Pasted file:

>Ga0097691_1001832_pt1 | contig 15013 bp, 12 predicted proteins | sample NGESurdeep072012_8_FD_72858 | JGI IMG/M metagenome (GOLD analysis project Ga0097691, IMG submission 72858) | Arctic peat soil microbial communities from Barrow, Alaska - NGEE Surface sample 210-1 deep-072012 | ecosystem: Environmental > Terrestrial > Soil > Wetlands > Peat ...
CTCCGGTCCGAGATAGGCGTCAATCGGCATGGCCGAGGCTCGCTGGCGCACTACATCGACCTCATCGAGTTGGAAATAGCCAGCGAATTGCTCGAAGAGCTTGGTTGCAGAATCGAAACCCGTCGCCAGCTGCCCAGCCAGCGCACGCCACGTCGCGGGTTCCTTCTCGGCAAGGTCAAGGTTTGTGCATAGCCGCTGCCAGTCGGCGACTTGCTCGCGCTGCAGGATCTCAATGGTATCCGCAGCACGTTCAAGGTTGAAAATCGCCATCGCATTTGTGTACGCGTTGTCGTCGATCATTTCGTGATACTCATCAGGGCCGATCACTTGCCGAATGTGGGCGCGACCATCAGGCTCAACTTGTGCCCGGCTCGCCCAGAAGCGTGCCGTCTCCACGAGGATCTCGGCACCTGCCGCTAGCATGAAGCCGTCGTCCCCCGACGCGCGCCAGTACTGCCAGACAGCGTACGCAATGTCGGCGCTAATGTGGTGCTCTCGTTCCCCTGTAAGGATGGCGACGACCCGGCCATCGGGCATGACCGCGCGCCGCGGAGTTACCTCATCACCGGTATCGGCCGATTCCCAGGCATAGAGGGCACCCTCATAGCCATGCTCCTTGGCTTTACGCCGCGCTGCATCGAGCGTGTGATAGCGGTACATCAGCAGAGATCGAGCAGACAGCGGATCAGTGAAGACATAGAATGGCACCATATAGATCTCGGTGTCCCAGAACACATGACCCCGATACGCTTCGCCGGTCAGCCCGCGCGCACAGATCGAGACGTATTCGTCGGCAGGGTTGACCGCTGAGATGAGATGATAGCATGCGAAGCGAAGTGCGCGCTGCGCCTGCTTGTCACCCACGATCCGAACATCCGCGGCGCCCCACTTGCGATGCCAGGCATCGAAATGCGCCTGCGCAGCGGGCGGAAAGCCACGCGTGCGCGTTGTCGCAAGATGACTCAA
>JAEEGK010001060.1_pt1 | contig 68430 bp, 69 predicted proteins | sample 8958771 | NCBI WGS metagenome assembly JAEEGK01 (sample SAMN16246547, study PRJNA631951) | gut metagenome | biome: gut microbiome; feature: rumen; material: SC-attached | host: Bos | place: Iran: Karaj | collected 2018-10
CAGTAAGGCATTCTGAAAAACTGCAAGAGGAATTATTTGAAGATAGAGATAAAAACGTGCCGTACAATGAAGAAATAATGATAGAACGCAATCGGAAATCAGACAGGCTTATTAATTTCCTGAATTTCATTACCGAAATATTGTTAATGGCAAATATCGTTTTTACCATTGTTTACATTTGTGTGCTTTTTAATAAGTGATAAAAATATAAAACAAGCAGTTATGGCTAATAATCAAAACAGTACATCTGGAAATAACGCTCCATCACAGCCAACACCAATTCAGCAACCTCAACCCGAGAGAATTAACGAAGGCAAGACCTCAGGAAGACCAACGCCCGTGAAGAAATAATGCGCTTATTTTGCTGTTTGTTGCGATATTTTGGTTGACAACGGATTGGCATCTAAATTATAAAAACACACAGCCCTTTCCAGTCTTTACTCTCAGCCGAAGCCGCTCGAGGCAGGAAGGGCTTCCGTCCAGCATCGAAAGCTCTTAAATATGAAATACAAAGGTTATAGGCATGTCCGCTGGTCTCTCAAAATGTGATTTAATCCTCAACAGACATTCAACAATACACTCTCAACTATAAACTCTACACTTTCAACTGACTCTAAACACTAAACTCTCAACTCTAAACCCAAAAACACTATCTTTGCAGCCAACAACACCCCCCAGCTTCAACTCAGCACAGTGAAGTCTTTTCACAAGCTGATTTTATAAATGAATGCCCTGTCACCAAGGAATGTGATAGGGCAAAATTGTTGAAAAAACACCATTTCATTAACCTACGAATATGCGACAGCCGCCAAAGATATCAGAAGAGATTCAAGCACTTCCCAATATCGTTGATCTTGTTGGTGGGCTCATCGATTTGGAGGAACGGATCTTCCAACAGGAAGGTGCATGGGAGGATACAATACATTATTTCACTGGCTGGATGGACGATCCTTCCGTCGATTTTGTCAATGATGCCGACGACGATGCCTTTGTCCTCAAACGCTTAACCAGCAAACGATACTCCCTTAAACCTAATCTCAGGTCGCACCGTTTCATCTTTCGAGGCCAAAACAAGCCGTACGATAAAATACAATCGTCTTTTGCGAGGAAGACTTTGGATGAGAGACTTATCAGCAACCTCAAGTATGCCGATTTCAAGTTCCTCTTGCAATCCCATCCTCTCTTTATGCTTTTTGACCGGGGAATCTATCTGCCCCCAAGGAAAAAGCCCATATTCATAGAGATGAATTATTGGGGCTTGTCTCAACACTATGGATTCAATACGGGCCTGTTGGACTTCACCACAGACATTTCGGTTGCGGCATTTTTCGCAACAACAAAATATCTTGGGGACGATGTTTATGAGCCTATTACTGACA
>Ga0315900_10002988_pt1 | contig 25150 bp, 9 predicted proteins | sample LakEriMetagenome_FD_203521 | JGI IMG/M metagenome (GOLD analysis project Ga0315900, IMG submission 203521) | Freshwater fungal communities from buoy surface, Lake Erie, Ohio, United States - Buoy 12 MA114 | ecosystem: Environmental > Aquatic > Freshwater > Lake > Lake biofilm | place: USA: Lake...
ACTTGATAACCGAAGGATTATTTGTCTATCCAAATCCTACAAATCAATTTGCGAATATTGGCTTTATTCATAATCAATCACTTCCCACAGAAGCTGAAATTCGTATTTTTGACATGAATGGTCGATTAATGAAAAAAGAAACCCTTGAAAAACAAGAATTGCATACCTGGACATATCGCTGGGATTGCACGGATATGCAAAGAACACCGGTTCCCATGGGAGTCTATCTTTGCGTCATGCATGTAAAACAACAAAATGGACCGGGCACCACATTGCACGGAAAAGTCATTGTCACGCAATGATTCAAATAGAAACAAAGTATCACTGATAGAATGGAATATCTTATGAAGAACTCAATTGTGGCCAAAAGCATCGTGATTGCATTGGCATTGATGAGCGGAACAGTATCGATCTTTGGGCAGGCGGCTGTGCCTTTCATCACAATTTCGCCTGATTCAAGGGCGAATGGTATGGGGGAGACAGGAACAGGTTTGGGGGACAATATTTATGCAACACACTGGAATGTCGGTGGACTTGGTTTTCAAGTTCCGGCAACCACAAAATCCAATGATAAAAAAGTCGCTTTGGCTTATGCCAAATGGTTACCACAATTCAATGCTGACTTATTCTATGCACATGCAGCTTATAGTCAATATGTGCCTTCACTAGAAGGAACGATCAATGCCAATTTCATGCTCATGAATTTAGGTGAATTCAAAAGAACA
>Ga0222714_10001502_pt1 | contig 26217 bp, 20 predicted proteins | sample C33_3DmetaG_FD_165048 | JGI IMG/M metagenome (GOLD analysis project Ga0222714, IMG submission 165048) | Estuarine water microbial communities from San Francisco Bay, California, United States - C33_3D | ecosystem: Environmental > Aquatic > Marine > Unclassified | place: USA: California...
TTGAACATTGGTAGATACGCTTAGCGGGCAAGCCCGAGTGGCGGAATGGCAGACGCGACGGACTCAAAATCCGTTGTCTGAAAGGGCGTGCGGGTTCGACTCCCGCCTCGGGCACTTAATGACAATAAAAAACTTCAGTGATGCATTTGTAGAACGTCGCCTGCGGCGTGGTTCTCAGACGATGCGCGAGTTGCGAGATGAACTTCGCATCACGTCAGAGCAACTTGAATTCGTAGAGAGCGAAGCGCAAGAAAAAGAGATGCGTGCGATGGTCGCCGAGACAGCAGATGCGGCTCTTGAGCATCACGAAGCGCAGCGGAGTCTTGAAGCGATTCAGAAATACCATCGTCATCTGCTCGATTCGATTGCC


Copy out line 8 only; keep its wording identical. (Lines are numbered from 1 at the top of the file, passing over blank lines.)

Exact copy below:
TTGAACATTGGTAGATACGCTTAGCGGGCAAGCCCGAGTGGCGGAATGGCAGACGCGACGGACTCAAAATCCGTTGTCTGAAAGGGCGTGCGGGTTCGACTCCCGCCTCGGGCACTTAATGACAATAAAAAACTTCAGTGATGCATTTGTAGAACGTCGCCTGCGGCGTGGTTCTCAGACGATGCGCGAGTTGCGAGATGAACTTCGCATCACGTCAGAGCAACTTGAATTCGTAGAGAGCGAAGCGCAAGAAAAAGAGATGCGTGCGATGGTCGCCGAGACAGCAGATGCGGCTCTTGAGCATCACGAAGCGCAGCGGAGTCTTGAAGCGATTCAGAAATACCATCGTCATCTGCTCGATTCGATTGCC